OMAHA, Neb. (KMTV) — The Douglas County Board of Commissioners was the only county in the state to receive money from the CARES Act.
Over the last month, they’ve begun to spend the $166 million allocated to them.
Some of that money is being placed into the infrastructure of the Douglas County Health Center, specifically the HVAC system, which badly needed upgrades.
The Douglas County Health Center is a last resort for many county residents with long term ailments and illnesses.
The residents stay it's an aging building with an old air flow system.
“The air handlers that are in there, they’re functioning, they’re adequate, but they’re also aged," says Jerry Leahy, director of public property for Douglas County.
“Everything was adequate until you get a pandemic that you haven’t had in 100 years."
COVID-19 hit the Douglas County Health Center especially hard. As of Thursday, 24 residents, and 19 staff members got the virus.
Six residents died. Everybody has since recovered.
“Acknowledging that a lot of these patients are vulnerable, you hit unfortunately a certain age and if you have conditions, you might not be able to fight back,” says Leahy.
Leahy immediately pushed a purchase of negative air flow machines, putting them in throughout the health center.
Commissioner Mary Ann Borgeson can’t say the old infrastructure contributed to the spread, but does say new machines slowed it down.
“I don’t know if we can go back and say that. What I can say is when we put them in place, it definitely helped the air flow within those neighborhoods,” says Borgeson.
The Douglas County Health Department agrees.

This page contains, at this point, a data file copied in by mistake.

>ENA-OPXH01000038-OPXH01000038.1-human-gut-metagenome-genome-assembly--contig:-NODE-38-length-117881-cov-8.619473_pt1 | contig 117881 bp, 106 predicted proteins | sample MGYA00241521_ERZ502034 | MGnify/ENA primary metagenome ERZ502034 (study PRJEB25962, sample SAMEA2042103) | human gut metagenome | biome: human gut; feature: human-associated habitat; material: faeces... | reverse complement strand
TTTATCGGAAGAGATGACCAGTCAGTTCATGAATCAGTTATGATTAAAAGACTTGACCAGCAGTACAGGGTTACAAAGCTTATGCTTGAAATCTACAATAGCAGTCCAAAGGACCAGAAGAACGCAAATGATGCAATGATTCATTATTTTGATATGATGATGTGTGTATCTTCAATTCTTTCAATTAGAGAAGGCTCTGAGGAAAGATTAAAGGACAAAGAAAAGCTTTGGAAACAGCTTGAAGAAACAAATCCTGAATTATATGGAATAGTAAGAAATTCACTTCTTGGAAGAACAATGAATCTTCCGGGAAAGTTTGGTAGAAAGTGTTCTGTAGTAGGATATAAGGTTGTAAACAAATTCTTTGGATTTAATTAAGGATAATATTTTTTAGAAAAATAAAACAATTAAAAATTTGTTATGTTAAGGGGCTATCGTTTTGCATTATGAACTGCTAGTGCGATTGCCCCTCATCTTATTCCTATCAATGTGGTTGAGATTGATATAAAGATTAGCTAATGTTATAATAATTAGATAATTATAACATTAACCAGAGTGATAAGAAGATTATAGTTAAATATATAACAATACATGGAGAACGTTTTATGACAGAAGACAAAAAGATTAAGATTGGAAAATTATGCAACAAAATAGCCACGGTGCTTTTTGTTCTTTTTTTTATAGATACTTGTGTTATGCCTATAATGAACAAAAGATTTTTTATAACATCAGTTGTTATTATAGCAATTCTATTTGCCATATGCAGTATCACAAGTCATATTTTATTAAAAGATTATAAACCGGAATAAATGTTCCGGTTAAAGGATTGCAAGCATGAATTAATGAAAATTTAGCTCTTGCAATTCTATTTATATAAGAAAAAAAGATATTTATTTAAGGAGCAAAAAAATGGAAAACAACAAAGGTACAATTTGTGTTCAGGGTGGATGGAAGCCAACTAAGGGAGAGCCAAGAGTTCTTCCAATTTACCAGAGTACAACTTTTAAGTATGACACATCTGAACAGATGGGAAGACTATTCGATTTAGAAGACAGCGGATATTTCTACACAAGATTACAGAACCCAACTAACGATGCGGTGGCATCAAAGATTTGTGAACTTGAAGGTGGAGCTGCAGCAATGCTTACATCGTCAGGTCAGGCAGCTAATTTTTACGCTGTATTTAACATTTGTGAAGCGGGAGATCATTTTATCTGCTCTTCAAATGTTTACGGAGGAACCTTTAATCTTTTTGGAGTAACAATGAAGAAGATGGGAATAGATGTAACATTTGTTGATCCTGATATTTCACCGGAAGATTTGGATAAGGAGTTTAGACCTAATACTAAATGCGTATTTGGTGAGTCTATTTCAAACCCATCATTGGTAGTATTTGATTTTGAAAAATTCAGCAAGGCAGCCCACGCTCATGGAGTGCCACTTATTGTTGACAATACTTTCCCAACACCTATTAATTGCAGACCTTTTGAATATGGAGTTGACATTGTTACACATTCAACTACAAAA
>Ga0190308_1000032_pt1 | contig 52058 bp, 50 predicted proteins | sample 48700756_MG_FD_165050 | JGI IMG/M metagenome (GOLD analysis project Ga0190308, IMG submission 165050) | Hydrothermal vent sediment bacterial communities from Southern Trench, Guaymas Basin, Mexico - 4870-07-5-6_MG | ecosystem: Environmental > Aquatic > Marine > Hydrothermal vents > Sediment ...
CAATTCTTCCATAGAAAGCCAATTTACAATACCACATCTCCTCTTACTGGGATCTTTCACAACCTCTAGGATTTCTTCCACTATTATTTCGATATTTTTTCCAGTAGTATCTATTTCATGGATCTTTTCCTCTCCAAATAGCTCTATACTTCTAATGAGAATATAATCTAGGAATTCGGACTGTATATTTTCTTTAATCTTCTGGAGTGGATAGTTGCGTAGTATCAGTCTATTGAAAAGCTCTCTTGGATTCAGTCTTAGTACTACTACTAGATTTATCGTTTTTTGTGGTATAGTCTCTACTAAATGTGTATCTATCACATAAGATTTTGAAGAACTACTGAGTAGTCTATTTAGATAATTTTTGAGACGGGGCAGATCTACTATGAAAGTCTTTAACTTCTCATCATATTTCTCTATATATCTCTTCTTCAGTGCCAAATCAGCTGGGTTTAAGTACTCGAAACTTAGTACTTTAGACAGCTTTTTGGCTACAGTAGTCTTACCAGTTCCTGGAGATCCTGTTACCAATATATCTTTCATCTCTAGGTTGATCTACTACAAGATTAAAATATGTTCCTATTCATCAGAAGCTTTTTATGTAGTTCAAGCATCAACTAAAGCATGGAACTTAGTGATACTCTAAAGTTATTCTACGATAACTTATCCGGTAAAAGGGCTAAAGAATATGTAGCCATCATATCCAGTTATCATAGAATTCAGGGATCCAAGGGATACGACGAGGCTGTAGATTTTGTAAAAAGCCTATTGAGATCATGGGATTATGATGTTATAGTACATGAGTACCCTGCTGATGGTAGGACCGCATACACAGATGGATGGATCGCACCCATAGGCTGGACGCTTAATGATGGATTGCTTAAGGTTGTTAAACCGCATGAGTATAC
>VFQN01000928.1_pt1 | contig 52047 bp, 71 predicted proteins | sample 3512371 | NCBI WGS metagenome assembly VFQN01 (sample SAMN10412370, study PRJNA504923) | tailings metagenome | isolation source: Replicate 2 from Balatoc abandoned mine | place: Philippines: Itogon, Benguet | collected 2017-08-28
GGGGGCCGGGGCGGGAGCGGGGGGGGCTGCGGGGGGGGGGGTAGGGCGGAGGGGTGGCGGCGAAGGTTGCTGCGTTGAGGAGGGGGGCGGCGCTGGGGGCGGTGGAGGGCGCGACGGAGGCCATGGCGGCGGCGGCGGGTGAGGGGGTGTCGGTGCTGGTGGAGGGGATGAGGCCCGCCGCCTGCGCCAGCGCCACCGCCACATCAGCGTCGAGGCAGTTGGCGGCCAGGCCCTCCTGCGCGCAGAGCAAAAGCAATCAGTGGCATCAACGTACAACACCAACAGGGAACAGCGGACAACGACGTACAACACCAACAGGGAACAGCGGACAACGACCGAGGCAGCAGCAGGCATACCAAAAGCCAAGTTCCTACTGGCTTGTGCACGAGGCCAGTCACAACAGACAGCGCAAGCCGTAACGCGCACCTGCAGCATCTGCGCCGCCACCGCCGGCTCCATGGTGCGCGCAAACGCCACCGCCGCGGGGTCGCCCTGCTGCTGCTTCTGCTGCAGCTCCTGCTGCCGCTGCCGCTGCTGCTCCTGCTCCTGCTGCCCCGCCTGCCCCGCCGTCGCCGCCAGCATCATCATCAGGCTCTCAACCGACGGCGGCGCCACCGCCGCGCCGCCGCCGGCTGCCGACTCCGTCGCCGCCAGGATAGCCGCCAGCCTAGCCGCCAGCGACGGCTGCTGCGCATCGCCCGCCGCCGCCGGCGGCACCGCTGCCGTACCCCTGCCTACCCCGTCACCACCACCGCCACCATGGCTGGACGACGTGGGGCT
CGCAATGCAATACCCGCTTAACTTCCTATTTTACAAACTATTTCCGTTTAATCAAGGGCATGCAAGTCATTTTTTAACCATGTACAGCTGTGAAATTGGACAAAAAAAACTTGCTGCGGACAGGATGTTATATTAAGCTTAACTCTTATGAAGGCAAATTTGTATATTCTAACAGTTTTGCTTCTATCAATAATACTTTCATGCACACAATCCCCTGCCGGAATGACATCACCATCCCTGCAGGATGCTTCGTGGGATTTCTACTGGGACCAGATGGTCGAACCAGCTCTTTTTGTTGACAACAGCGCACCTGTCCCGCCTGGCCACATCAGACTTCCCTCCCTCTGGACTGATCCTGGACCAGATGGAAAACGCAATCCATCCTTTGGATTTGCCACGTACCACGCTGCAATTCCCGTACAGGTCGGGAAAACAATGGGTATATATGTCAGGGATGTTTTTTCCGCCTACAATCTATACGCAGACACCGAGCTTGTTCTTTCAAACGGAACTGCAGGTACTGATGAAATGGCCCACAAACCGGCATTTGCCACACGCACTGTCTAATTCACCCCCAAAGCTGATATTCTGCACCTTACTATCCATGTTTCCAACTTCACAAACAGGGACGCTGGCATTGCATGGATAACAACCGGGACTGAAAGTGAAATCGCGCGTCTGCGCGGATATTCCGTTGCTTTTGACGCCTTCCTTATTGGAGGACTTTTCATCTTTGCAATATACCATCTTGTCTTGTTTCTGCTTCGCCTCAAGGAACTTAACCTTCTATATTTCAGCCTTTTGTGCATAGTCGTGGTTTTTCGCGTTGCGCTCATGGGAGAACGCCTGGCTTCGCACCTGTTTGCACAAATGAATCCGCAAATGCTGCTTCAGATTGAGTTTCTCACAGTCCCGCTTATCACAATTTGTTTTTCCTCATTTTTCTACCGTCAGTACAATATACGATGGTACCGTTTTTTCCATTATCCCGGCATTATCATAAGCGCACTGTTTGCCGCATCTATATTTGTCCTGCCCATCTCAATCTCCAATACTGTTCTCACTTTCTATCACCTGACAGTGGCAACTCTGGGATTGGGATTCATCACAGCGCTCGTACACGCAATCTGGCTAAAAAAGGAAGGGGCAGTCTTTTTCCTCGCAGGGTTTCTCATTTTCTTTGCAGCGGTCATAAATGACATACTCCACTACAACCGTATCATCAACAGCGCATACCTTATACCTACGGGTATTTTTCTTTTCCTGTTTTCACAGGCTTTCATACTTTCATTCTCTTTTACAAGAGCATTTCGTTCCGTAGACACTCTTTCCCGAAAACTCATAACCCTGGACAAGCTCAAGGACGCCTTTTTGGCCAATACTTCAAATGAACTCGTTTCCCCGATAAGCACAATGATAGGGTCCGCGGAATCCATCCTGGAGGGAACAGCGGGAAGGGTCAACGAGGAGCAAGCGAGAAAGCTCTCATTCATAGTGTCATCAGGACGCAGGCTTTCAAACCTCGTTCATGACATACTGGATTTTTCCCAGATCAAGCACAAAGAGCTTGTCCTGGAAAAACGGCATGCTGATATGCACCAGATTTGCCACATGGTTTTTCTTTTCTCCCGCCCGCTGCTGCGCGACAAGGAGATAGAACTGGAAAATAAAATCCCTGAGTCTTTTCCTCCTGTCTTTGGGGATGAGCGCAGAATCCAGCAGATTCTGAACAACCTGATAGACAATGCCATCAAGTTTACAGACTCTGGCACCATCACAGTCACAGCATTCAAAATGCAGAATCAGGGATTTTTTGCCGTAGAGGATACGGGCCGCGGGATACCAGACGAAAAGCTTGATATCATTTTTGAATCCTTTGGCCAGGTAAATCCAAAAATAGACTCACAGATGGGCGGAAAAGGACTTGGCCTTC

“I don’t think you can say it contributed to anything, but we certainly know it wouldn’t be as helpful as a newer system would be,” says Phil Rooney, research specialist, Douglas County Health Department.
But that was just a temporary solution. The first purchase the Douglas County Board made with their $166 million in CARES Act money was an overhaul of the HVAC system in the health center, making sure the entire building has the best air flow possible.
“Those folks are our responsibility and we should be doing everything possible to make sure that we’re providing a safe environment and this is one way to do that,” says Borgeson.
According to the law, the county must install the system by the end of the year.
It’ll be in Omaha by late fall, and they’ll quickly get it in place, to make sure they’re ready for a second wave.
“You’re going to again, need that positive air flow with that whole facility in order to keep our residents safe. Whether you have a vaccine or not,” says Borgeson.
Improving the air flow in the health center isn’t the only thing the county is doing with the CARES Act money.
They’re also adding automatic faucets, improving the whirlpool systems, and adding isolation rooms. All of this, with the hopes of containing the spread of coronavirus, or anything else that may come up.
The county also is spending over $5 million replacing the air flow system in the county jail.
The jail saw a much smaller outbreak than the health center.